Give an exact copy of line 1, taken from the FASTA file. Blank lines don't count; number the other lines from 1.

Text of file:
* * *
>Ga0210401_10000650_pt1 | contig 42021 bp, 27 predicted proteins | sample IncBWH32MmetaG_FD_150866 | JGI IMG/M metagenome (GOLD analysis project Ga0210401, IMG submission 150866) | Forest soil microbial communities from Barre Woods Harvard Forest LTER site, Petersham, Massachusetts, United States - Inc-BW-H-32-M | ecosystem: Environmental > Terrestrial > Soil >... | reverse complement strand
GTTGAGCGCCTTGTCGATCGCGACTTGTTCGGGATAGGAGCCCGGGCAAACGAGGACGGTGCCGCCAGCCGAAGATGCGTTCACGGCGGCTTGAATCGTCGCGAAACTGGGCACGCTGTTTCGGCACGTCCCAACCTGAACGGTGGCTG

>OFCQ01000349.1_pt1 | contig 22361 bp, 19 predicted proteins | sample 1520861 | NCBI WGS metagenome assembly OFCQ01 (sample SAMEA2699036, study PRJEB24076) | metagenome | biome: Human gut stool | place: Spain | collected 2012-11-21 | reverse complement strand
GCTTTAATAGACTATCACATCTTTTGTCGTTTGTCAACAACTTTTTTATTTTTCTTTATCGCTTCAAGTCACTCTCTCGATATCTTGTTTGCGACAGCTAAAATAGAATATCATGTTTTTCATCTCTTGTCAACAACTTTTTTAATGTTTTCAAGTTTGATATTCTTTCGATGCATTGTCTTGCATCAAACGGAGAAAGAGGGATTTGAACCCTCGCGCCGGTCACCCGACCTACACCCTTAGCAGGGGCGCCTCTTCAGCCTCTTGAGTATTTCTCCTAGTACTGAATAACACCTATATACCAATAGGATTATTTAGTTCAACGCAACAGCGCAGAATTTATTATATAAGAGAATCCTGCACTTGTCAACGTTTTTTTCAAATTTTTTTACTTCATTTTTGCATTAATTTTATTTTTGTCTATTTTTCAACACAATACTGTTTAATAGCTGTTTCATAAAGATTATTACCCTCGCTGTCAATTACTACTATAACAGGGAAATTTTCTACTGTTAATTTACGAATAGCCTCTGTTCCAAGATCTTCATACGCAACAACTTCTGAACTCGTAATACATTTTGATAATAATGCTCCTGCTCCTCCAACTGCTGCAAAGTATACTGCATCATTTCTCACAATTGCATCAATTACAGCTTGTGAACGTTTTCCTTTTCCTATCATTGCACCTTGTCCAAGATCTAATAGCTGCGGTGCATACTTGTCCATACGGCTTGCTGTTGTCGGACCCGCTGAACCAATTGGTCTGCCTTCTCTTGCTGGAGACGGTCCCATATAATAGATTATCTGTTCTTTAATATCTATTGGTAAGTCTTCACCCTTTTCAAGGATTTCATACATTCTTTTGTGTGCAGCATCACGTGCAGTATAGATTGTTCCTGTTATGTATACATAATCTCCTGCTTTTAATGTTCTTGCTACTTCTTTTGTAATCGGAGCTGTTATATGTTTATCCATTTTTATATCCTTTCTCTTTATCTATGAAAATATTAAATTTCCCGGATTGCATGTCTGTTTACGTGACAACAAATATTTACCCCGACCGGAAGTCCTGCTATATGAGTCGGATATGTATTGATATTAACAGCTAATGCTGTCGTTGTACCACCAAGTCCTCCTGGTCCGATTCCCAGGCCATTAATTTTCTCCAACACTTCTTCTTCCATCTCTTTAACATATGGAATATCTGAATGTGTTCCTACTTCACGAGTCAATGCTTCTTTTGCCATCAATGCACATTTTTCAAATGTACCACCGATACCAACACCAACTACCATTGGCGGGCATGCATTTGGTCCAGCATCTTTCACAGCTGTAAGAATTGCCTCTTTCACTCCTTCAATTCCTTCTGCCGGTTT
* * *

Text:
>Ga0210401_10000650_pt1 | contig 42021 bp, 27 predicted proteins | sample IncBWH32MmetaG_FD_150866 | JGI IMG/M metagenome (GOLD analysis project Ga0210401, IMG submission 150866) | Forest soil microbial communities from Barre Woods Harvard Forest LTER site, Petersham, Massachusetts, United States - Inc-BW-H-32-M | ecosystem: Environmental > Terrestrial > Soil >... | reverse complement strand